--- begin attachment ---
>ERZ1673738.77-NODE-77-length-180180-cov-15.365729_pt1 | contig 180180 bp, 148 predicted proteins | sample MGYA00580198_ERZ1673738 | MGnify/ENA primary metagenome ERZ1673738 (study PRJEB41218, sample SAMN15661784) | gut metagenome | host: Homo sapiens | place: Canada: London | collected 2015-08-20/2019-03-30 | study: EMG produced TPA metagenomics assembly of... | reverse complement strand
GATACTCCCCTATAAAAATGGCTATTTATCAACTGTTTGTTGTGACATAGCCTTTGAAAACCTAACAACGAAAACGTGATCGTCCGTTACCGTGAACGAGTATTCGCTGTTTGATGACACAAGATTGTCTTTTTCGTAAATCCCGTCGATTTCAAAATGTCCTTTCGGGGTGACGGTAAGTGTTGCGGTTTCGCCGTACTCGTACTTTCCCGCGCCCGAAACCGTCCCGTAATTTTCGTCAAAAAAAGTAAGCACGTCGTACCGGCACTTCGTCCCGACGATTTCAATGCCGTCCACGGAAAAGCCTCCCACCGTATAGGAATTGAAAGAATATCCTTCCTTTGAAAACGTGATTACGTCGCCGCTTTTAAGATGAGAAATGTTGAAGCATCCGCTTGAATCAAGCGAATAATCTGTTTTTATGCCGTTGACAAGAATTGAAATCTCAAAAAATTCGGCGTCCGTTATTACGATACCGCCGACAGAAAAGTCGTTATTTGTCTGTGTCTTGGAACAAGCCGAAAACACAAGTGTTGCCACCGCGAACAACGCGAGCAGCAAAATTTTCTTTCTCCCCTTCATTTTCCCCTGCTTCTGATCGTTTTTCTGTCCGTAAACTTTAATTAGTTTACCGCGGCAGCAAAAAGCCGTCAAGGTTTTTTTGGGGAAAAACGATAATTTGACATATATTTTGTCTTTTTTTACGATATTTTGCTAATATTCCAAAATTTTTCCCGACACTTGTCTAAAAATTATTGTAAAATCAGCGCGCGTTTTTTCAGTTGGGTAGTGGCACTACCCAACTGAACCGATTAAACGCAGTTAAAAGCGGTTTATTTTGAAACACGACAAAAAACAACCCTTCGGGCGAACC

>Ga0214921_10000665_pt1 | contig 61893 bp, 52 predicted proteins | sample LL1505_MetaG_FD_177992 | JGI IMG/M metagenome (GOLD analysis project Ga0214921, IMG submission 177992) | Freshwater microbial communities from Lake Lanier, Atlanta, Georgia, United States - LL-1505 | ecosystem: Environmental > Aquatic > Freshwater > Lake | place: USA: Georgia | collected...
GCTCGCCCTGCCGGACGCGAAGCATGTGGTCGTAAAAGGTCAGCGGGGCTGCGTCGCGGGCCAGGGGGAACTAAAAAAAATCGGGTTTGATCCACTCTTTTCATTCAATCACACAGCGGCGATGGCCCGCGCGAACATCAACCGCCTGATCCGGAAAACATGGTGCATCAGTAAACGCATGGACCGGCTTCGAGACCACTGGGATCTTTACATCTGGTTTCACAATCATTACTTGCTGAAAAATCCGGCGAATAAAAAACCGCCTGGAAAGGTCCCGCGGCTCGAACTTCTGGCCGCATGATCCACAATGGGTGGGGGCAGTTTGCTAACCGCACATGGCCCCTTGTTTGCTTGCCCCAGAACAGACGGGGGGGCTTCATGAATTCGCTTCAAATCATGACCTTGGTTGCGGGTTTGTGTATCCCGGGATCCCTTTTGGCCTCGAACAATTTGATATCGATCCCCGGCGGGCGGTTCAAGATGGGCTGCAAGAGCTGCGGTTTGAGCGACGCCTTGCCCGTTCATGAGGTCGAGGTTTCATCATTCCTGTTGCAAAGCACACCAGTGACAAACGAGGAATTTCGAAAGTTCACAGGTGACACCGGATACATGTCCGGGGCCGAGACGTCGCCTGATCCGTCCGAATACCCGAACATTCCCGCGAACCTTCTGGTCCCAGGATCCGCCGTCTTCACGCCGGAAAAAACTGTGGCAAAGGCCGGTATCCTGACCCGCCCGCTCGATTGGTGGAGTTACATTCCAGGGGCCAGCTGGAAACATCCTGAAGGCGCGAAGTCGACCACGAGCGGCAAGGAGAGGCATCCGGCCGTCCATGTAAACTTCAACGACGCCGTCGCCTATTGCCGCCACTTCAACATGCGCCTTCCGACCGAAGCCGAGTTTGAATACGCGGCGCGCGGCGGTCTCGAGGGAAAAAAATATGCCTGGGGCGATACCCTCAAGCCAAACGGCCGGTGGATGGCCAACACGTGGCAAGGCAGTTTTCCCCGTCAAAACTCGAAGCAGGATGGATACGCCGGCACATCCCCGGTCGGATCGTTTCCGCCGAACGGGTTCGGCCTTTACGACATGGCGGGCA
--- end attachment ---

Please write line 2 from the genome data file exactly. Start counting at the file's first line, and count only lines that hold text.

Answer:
GATACTCCCCTATAAAAATGGCTATTTATCAACTGTTTGTTGTGACATAGCCTTTGAAAACCTAACAACGAAAACGTGATCGTCCGTTACCGTGAACGAGTATTCGCTGTTTGATGACACAAGATTGTCTTTTTCGTAAATCCCGTCGATTTCAAAATGTCCTTTCGGGGTGACGGTAAGTGTTGCGGTTTCGCCGTACTCGTACTTTCCCGCGCCCGAAACCGTCCCGTAATTTTCGTCAAAAAAAGTAAGCACGTCGTACCGGCACTTCGTCCCGACGATTTCAATGCCGTCCACGGAAAAGCCTCCCACCGTATAGGAATTGAAAGAATATCCTTCCTTTGAAAACGTGATTACGTCGCCGCTTTTAAGATGAGAAATGTTGAAGCATCCGCTTGAATCAAGCGAATAATCTGTTTTTATGCCGTTGACAAGAATTGAAATCTCAAAAAATTCGGCGTCCGTTATTACGATACCGCCGACAGAAAAGTCGTTATTTGTCTGTGTCTTGGAACAAGCCGAAAACACAAGTGTTGCCACCGCGAACAACGCGAGCAGCAAAATTTTCTTTCTCCCCTTCATTTTCCCCTGCTTCTGATCGTTTTTCTGTCCGTAAACTTTAATTAGTTTACCGCGGCAGCAAAAAGCCGTCAAGGTTTTTTTGGGGAAAAACGATAATTTGACATATATTTTGTCTTTTTTTACGATATTTTGCTAATATTCCAAAATTTTTCCCGACACTTGTCTAAAAATTATTGTAAAATCAGCGCGCGTTTTTTCAGTTGGGTAGTGGCACTACCCAACTGAACCGATTAAACGCAGTTAAAAGCGGTTTATTTTGAAACACGACAAAAAACAACCCTTCGGGCGAACC